Foreshadowing

I read a lot about craft issues—writing the perfect opening sentence, creating a cliff-hanger ending to a chapter, character description that reveals something more than height and taste in clothes, and the like. One area I’m working on now is foreshadowing. 

When I begin a story I rarely know exactly where the characters are going, but I follow them faithfully through the mine fields of their lives until I reach what seems to be the end. It isn’t until I’m working on the third or fourth draft that I realize instead of foreshadowing an approaching development I’ve anticipated it in a truncated scene. 

There’s a big difference between foreshadowing and getting ahead of myself, revealing too much too soon. In foreshadowing properly done, the reader doesn’t know what’s going to happen, only that something will. A character joking about her horoscope on the train into work is a hint that the unexpected is on the horizon, but her report of what the horoscope promised would be getting ahead of the story.

Foreshadowing is a device for increasing or maintaining tension, directing the reader’s attention to a particular issue or relationship, for example, hinting at where danger lies. Anticipating too much too soon or too clearly does the opposite of creating tension; it undermines the climax or twist to come. It takes the air out of the balloon.

This would seem to be an easy technique to master but in my first drafts I often slide right past what I’ve done. It’s not until a much later draft that I notice that I’ve told the reader almost exactly what’s coming, and to make the narrative work effectively I have to cut that part and rewrite. The danger, of course, is that I’ll miss it and be shocked when a Beta reader finds it. (Love my beta readers.)

Someone who has published ten mysteries with three publishers and a few self-published also could be assumed to know all the basic techniques of crafting a novel, but that would be naive. I always find something more to learn. Right now I’m focused on foreshadowing, but next month I could be focusing on dialogue. In some stories the characters emerge clearly in dialogue and I don’t doubt what I’ve written. In others I can’t seem to get them to say a single line that isn’t forced or awkward. But that’s another problem for another post. 

Say What?

by Janis Patterson

I read… a lot. Lately, however, it hasn’t been as pleasant as it used to be and more than a few books have hit the (metaphorical) wall. Without exception it’s the fault of the authors. Nearly every one was a first time author – I did verify that, but it really wasn’t necessary. Their writing said it all.

One of the most common (and worst) errors is a misuse of words. Not quite as bad as the homophonic mayhem such as broach/brooch or affect/effect or grisly/grizzly and the like, which sadly are quite common even among multi-published professionals, but I’m talking about the more egregious mis-choice of language. I’ll explain; there are two kinds of word usage – dialogue and exposition. Dialogue is what the character actually says/thinks – what actually comes out of the character himself.. Exposition is telling what is done.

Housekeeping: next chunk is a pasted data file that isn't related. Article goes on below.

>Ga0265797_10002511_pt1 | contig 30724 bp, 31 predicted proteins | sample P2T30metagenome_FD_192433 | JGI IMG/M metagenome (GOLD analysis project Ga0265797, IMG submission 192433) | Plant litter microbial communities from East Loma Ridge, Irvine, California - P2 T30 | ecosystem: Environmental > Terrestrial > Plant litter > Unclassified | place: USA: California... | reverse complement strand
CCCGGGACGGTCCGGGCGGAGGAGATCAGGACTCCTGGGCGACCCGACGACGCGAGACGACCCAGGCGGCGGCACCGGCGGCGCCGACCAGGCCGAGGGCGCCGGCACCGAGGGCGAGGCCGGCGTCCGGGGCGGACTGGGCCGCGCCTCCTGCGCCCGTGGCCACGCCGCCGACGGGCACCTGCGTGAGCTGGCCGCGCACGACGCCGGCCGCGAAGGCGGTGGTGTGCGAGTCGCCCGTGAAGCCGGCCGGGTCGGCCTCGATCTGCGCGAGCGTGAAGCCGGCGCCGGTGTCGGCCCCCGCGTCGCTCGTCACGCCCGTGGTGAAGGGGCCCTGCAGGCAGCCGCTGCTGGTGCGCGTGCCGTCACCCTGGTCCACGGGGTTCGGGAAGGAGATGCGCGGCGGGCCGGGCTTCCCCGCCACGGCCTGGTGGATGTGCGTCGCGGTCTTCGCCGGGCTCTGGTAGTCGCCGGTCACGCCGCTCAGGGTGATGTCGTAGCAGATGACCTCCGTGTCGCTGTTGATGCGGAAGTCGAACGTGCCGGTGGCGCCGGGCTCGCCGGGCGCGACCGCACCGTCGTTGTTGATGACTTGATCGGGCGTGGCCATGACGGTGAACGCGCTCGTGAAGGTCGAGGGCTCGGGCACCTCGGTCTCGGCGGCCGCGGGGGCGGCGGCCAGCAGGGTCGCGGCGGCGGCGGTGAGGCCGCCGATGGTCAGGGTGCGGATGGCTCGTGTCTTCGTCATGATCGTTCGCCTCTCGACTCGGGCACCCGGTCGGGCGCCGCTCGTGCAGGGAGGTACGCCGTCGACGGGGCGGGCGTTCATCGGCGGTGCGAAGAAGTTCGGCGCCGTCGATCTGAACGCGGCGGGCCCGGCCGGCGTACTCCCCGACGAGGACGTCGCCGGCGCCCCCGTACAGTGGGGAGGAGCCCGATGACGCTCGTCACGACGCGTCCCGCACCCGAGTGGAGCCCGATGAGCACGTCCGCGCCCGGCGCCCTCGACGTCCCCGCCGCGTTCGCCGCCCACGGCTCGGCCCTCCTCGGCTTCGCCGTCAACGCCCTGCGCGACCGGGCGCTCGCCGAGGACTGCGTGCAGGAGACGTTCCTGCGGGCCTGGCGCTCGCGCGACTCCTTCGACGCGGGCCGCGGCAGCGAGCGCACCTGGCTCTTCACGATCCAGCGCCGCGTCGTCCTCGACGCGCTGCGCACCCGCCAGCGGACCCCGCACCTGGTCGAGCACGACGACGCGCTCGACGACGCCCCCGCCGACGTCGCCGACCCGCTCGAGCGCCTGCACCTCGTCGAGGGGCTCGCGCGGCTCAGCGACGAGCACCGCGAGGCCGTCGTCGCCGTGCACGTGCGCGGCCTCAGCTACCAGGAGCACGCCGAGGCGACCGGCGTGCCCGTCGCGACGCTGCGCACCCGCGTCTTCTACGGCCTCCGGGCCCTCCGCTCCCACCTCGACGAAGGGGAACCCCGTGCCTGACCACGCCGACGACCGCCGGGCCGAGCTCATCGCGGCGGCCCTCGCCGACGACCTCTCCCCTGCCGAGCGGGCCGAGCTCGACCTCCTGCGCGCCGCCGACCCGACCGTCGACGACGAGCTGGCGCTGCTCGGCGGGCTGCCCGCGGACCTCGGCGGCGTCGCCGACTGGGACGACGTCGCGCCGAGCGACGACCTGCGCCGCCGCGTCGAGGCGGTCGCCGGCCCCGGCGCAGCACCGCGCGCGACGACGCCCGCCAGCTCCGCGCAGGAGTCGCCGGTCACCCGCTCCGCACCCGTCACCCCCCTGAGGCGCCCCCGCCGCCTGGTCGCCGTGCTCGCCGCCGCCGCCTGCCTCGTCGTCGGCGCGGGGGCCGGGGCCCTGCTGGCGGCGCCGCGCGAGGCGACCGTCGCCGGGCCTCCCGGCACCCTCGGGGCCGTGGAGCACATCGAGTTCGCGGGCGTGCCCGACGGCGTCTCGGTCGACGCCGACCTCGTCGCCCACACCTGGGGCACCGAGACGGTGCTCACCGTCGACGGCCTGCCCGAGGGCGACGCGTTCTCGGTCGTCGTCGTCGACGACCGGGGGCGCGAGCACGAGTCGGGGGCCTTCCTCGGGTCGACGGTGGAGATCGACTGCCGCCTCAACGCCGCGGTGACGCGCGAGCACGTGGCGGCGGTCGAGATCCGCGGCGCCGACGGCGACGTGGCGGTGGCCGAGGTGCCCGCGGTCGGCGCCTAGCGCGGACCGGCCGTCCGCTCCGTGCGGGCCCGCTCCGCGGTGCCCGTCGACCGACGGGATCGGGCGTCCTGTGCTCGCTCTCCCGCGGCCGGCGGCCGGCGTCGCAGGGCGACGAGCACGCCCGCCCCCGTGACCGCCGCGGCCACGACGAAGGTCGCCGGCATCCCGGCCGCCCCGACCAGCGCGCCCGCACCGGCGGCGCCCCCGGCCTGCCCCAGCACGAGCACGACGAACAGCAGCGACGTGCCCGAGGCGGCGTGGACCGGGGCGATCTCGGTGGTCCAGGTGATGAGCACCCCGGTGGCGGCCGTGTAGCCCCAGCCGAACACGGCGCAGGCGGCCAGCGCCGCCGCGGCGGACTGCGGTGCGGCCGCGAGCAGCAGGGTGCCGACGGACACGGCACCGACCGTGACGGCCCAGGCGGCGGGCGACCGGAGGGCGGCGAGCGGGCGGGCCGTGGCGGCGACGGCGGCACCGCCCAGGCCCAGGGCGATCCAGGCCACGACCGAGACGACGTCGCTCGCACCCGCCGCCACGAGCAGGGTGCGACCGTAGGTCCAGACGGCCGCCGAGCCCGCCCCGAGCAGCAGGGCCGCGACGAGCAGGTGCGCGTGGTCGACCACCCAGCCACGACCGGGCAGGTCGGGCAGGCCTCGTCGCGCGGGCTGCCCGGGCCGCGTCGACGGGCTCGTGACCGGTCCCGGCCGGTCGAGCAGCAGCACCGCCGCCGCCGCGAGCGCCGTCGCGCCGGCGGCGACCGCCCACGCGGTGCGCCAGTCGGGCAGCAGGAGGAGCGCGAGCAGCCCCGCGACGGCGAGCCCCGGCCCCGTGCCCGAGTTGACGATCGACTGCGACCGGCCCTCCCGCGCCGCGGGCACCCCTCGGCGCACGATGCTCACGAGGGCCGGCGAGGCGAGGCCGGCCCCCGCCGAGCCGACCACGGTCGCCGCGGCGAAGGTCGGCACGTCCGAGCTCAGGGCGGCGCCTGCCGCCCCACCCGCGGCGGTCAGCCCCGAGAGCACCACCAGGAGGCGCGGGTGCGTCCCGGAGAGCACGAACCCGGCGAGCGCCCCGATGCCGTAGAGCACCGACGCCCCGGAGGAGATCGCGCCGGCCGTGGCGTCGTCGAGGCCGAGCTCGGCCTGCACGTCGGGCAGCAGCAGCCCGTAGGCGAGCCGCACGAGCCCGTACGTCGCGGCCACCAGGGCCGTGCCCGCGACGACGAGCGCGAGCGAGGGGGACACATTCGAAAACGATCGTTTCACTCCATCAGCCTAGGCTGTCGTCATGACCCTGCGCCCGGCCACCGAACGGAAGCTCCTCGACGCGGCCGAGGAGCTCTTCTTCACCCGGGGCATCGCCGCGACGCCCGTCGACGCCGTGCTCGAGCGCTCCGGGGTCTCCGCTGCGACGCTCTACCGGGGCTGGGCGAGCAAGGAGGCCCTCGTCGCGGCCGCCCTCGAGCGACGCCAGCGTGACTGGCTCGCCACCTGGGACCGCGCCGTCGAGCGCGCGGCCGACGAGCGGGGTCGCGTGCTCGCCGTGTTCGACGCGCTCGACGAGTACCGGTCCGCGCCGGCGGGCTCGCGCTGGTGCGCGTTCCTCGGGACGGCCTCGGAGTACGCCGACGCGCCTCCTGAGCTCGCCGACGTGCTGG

I believe that dialogue should be true to the character speaking. (And in ‘dialogue’ I include written communications by the character – letters, texts, etc. – anything that is ‘spoken’ by the character, such as interior thoughts.) Is the character a crusty old fisherman who hates people? A feisty young heroine-type who prances through life cooking, talking with her cat and showing off her shoes? A silent but heroic Navy Seal with a deep sense of patriotism and a distrust of women? A culture-vulture society woman with a drive to climb higher on the social ladder? All have the potential to be great characters, but they shouldn’t sound anything like each other. They all need their own voice.

Each character has (or should have!) their own history, their own background, their own socio-economic standing, their own individuality. That means they have their own character-specific language, their own vocabulary, their own rhythm of speaking whether exterior (speaking to other characters) or interior (thoughts, letters, etc.). You can get away with almost any kind of grammar/word choice in dialogue AS LONG AS it is congruent with the character speaking and the time/location frame of the story. For example, you would not have a Regency dowager or a 1850s Plains Indian saying “Fer sure” or “You’ve got to be kidding me.” If you do have a social doyenne speaking like a dockworker or vice versa, you’d better have a very good reason for it stated in the book.

Expository writing, however, is different. This is everything that is not dialogue. This should be written by grammatical rules with correct and perhaps neutral vocabulary. Even in deep third POV expository writing is the author, not the character, and should be correct both in grammar and word choices.

That said, remember first person works have their own problem, for there the expository writing is from the viewpoint character and should reflect his age, status, attitude and general personality.

Correct use of both dialogue and expository writing can give your characters a depth and life. Done correctly, the reader should be able to determine who said what by the language they use, even if you don’t add a dialogue tag. However – both using a dialogue tag and not using one are constructions which should not be overused.

Writing is always a balancing act, but it becomes easier for both the writer and the reader when the languages choices are correct to the character.